Interview: The Kominas

The Kominas Newsletter

Describing themselves as “four weird brown dudes in a band,” Desi-punk band The Kominas is made up of bassist/vocalist Basim Usmani, guitarist/vocalist Sunny Ali Malik, guitarist Shahjehan Khan, and drummer Karna Ray. The group is about to embark on a their month-long “Rock Therapy” tour, aiming to not only make room for themselves outside of the white-washed world of U.S. punk music, but to create a healing space for other people of color. Prior to their August 8th show at The Cedar with Hello Psychaleppo, we spoke to them about their band’s place in music today.

Q: In your opinion, what is today’s punk scene missing?

A: This year is the 40-year mark of the birth of punk and in our experience the world of self-describing punks is as angry, white, and insular as it’s ever been.

Punk as it exists around us is not really our scene. In 2006 Punk in Boston was still dominated by angry (mostly) white men. The scene literally produced a DVD (which was a commercial success, btw) called “Boston Beatdown,” a documentary of their 15 on 1 fights.

The Punk scene in a lot of the US has been actively hostile for us, and we are thankful that there is slim overlap between our fans and those shows.

We think in bigger terms than just the U.S. punk scene has to offer us. Though globally minded punk news portals like are exciting.

Q: What do you hope that listeners gain from your music?

A: In the West, the “Muslim male” is a frankenstein of fearful associations; you almost immediately think brutal patriarchy, rape, murder. You have to protest. You have to be heard. And you have to take care of yourself, and self-care is a radical concept in our communities where getting therapy is stigmatized.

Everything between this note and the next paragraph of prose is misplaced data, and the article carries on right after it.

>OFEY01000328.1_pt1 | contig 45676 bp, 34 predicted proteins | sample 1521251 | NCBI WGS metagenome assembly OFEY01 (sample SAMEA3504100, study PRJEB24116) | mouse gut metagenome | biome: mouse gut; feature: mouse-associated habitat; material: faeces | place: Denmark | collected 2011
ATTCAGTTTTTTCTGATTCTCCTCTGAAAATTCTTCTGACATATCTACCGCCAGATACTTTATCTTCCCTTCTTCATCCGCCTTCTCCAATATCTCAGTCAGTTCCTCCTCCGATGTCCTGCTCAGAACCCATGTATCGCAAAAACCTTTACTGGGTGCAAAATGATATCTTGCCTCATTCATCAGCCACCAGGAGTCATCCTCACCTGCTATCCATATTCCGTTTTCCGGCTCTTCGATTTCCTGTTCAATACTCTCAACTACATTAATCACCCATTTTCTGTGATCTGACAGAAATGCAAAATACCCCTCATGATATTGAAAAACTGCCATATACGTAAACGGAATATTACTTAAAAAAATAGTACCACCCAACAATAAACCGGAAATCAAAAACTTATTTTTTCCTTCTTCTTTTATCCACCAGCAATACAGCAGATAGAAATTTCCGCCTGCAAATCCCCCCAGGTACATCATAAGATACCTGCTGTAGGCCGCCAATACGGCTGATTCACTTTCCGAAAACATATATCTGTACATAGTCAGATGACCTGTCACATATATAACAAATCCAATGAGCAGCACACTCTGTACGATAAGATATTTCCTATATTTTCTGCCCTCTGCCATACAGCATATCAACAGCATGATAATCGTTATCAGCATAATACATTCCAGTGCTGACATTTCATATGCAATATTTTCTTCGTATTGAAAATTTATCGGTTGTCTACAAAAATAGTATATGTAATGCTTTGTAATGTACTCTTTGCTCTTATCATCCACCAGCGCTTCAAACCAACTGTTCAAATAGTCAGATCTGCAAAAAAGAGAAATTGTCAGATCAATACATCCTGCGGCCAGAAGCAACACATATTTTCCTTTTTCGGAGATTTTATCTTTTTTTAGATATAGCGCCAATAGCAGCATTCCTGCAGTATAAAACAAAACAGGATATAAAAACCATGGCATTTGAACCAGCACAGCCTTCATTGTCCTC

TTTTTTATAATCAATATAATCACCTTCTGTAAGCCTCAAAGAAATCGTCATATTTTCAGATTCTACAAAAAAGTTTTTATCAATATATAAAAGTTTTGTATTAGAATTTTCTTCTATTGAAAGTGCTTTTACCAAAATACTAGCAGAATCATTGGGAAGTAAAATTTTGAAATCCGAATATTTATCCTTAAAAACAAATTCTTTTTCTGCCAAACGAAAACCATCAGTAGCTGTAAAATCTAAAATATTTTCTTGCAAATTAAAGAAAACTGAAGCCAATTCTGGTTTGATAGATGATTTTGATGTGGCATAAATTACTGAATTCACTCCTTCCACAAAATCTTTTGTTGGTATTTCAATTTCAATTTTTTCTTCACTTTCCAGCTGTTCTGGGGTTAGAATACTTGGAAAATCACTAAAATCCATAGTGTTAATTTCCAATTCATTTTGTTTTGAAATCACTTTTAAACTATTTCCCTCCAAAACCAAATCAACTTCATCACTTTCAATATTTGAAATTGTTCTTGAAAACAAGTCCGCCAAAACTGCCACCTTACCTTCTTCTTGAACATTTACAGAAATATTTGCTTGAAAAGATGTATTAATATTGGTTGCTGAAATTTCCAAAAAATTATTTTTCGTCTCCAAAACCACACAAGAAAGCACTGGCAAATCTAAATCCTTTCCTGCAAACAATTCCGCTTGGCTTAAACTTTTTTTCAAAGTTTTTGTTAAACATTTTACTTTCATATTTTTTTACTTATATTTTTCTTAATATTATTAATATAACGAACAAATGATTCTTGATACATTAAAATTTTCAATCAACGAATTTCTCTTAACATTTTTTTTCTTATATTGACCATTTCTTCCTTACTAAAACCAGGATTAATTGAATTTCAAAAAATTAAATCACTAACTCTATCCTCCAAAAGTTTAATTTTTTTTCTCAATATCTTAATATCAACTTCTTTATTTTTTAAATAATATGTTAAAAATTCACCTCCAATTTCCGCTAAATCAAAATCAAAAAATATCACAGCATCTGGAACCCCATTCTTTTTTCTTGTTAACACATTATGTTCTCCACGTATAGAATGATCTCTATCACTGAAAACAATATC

Our music is by non-white folks and at the service of non-white folks and we want to give them all we can to help them survive these times.

Q: What is your response to some critics saying that your music has moved from being highly political to more nihilistic?

A: They’re mistaking nihilism with political maturity. It was hard to predict in 2008 how bad things would get in 2016. As of now, a brown boy in a Dead Kennedys shirt smoking a joint outside his High School is less countercultural than a brown girl with her head covered. In our earlier music, our lyrics worked hard to describe our mental landscape as it overlay a post-2001 American political reality. In our current state, our bodies are so thoroughly politicized that our presence alone suffices for statement.

That being said, a whole bunch of songs on our last album are political. I mean, we did write a song called “pigs are haram” lol.

Q: Are there any questions that you’re sick of answering from the press? Any you wish you were asked?

A: Don’t ask us about how punk is good for Islam. Instead, maybe ask how we’re doing and listen.

MIZNA_logo_ArabicThe Kominas is sponsored by Mizna. Mizna is an organization devoted to promoting Arab-American culture, providing a forum for its expression. 

In 2011, Taqwacore, a film about The Kominas and other punk Islam bands, screened at Mizna’s Twin Cities Arab Film Festival. Save the date for the this year’s Arab Film Fest, September 29 to October 2, 2016 at St. Anthony Main Theatre in Minneapolis. Mizna’s festival brings the best of contemporary indie Arab cinema to the Twin Cities.

For up-to-date information leading up to the festival, visit and follow Mizna_ArabArt on Instagram, Twitter, and Facebook!